So everything is awesome, right ? The market seems to think so, but when we had one of our periodic looks at the portfolio, we came away still concerned. AINV has 84 companies in its portfolio. By our independent count – relying on the BDC’s valuations but also our own research and reading of the notes and application of reasonable skepticism – we count 12 names on our Watch List. Right off that’s a high percentage.

Very roughly, these 12 companies have a fair value of close to $400mn, or over a quarter of AINV’s Net Assets.


We break our Watch List into 3 categories: CCR 3 for companies that are worth watching but where the odds of full recovery remain higher than an eventual loss, CCR 4 for companies where the odds are greater of a loss and CCR 5 for companies already on non-accrual and wghere losses are already happening.


Of late, we’ve been focusing on the CCR 4 category, which are companies that are still “performing” but should they stumble the impact on Investment Income would be felt. Of course, we’re working with little information and BDCs are notoriously unwilling or unlikely to confess an income loss could be coming, so our comments should be taken in that context.


In this case, we count a too high 7 CCR 4 names. We’ll be the first to admit who we’ve included may be controversial and AINV and many other investors who follow such things might not agree, but this is our perspective. We’re especially concerned about credits where all or most of the investment income is payable “in kind” rather than in cash, confirming our suspicions that all may not be well. Some of the names include Maxus Capital Carbon (a long time resident in our analysis), which has a $59mn first lien loan at cost (450mn at FMV), all paid with a 5.22% PIK.

Then there’s Elements Behavioral Health, with a cost of $11.5mn and an FMV of $9.5mn, with a 13.18% PIK yield.

Sprint Industrial Holdings – as the 10-Q notes will tell you – has been restructured. Two loans with a cost of $16.8mn and a 13.5% yield are valued at $7.8mn. (That was $9.3mn just a quarter before). Again, all the interest is in PIK.

Together, these 3 investments generate $6.6mn of annual investment income. That’s about 2.5% or 5% of Net Investment Income.


However, the two CCR 4 names we worry most about are two energy credits. Wait, you’ll say, AINV is out of the energy business, which has caused it so much shareholder pain. Unfortunately that’s not the case. These are investments that the Investment Advisor is holding onto on the hope that all will eventually work out. In the interim, though, there are big dollars involved, and risks remain. Notably, AINV has close to $150mn invested in Solarplicity, mostly in first lien debt. The 8% yield has a PIK toggle option. That is the interest can be paid in kind.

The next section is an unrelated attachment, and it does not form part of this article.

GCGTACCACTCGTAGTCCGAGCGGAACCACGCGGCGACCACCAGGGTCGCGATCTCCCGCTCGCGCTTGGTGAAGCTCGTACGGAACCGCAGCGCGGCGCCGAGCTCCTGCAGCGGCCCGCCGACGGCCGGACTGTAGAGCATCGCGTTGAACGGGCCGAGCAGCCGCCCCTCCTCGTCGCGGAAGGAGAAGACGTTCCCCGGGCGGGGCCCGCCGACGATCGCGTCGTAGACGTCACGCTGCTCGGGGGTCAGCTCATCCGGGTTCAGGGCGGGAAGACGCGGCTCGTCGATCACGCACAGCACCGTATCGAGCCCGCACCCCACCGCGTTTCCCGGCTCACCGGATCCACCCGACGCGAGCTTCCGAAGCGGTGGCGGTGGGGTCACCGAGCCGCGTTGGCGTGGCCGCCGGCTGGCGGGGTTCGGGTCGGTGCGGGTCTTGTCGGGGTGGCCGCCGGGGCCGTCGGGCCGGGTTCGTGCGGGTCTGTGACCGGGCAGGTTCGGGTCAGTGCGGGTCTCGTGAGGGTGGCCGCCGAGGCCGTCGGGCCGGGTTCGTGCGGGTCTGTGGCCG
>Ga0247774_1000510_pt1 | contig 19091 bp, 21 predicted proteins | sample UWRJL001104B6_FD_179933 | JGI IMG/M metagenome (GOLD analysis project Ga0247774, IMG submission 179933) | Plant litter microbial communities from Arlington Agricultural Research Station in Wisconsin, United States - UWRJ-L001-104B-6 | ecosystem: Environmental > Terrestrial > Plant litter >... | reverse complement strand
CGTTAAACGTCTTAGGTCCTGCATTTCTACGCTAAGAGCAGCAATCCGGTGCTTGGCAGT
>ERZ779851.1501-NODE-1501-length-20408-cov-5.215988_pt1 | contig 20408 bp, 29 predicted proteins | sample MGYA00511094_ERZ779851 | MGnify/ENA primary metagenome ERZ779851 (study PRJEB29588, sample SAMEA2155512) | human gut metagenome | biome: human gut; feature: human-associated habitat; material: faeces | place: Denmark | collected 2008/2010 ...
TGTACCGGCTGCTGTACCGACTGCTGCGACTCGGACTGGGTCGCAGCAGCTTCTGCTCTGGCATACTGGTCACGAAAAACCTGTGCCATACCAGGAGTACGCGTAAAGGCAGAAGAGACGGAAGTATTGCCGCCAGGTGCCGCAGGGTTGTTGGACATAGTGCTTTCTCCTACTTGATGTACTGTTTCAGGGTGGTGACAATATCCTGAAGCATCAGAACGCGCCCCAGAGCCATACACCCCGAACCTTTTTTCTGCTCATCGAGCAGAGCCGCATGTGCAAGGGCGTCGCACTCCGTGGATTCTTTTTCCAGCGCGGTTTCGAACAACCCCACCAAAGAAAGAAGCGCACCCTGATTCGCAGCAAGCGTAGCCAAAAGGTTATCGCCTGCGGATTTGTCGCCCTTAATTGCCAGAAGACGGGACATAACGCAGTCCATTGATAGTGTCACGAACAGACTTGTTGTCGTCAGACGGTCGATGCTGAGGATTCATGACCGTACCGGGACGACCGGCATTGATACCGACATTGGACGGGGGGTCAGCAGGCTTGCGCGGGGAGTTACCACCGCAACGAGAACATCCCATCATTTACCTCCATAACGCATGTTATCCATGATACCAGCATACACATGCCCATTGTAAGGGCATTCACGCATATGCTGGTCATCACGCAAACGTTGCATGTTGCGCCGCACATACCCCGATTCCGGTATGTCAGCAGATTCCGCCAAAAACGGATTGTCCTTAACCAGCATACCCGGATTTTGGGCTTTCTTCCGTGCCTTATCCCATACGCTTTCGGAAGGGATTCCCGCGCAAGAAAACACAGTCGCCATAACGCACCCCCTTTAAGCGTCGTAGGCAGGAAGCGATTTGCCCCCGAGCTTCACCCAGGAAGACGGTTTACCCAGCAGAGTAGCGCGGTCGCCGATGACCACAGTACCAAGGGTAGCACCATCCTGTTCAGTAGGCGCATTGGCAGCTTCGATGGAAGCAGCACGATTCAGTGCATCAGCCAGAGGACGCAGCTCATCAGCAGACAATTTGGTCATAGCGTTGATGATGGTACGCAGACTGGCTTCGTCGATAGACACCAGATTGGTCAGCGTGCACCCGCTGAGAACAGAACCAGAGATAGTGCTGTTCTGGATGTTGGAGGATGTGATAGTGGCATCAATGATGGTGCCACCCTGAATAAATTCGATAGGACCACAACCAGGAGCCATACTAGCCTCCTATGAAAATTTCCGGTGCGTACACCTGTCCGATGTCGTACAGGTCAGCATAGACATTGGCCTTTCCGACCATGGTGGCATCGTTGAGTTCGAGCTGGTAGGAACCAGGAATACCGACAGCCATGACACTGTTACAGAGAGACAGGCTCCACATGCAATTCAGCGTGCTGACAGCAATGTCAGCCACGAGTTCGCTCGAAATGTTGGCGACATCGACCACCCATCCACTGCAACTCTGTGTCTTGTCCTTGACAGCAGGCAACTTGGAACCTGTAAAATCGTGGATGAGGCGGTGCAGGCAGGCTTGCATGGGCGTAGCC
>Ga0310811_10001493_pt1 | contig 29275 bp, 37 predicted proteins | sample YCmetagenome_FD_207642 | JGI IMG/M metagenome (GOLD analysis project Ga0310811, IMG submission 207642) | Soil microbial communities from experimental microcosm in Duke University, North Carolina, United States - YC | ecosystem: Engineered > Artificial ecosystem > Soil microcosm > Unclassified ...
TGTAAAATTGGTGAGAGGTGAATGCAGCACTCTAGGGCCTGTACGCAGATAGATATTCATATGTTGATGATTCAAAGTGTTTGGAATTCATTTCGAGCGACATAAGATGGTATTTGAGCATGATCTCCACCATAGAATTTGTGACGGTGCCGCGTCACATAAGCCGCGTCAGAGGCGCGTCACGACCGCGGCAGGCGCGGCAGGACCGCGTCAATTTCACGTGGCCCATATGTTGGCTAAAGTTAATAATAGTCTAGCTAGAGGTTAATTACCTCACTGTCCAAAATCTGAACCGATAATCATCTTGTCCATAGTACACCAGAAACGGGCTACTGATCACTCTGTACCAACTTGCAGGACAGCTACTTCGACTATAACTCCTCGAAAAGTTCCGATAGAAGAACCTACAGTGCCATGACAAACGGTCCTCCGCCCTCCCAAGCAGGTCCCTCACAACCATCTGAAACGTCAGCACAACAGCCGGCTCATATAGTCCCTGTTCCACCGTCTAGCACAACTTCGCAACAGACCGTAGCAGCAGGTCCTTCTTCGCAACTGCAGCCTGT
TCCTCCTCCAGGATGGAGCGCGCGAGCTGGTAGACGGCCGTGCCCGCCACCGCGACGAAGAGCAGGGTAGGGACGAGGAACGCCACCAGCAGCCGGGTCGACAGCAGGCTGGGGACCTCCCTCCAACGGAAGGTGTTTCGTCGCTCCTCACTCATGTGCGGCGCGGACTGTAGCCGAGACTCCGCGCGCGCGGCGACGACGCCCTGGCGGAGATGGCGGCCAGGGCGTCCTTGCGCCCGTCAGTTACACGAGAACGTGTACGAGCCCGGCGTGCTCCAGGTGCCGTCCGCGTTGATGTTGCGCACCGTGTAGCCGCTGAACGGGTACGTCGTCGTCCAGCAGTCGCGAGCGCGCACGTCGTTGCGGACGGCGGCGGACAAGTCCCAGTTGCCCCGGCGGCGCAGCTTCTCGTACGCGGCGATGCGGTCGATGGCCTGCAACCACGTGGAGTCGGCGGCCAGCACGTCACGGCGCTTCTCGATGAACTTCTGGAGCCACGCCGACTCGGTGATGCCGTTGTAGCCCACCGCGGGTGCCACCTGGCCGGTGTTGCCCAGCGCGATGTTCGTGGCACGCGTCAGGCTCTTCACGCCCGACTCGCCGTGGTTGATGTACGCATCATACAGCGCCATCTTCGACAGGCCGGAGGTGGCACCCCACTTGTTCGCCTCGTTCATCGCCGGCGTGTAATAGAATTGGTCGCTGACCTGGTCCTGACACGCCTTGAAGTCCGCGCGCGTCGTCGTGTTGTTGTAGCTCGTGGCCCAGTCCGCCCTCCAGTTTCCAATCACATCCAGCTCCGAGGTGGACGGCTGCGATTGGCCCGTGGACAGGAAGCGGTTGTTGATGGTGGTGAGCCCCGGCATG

Currently one tranche of shares in Solarplicity is valued at zero and another at a premium. We don’t know that this investment will not eventually be a great success. However, from a risk assessment point of view, the size and the PIK option causes us to worry, and so it’s on our CCR 4 list. When one loan accounts for $12mn of annual investment income by itself, caution is the policy.

Then there’s another restructured energy credit: SHD Oil & Gas. One tranche of a loan to this borrower, which AINV  “controls” is deeply discounted from a valuation standpoint and is on non-accrual.  There are two other tranches outstanding which are “current” with a cost of $57mn. One has a yield of 14%, part paid in cash and part paid in you-know-what and a smaller tranche at 12.0% cash (there’s always an exception to our rules). Together these two loans generate $7.3mn in annual income.


While we’re on the subject of “legacy” energy investments, we should note that in our CCR 3 category we include Glacier Oil & Gas (previously Miller Energy). AINV has $40mn in First Lien and Second Lien debt to the restructured company in which they have a 49%  equity interest. As always there is a PIK toggle option, but the debt in both cases is carried at par. However, the equity itself with a nominal cost of $30mn was valued at $24mn  in June 2016, over $18mn IQ 2017 and $17mn this quarter.


By no means are we saying all -or any – of these investments will stumble in the quarters ahead. We just don’t have the data. We are mostly pointing out that the dollars involved and the income therefrom is very high, and many of the companies are involved in cyclical industries and have failed previously (which is why AINV owns and lends  rather than just lends to them). The downside risk is disproportionate to the potential gain, which is mostly booked into the current income of the BDC.


The BDC Reporter is not just concerned about possible credit slip-ups, but also about AINV’s profitability and its ability to sustain its dividend. Of course, these are related issues. If some of these loans become non-performing the result will be lower earnings.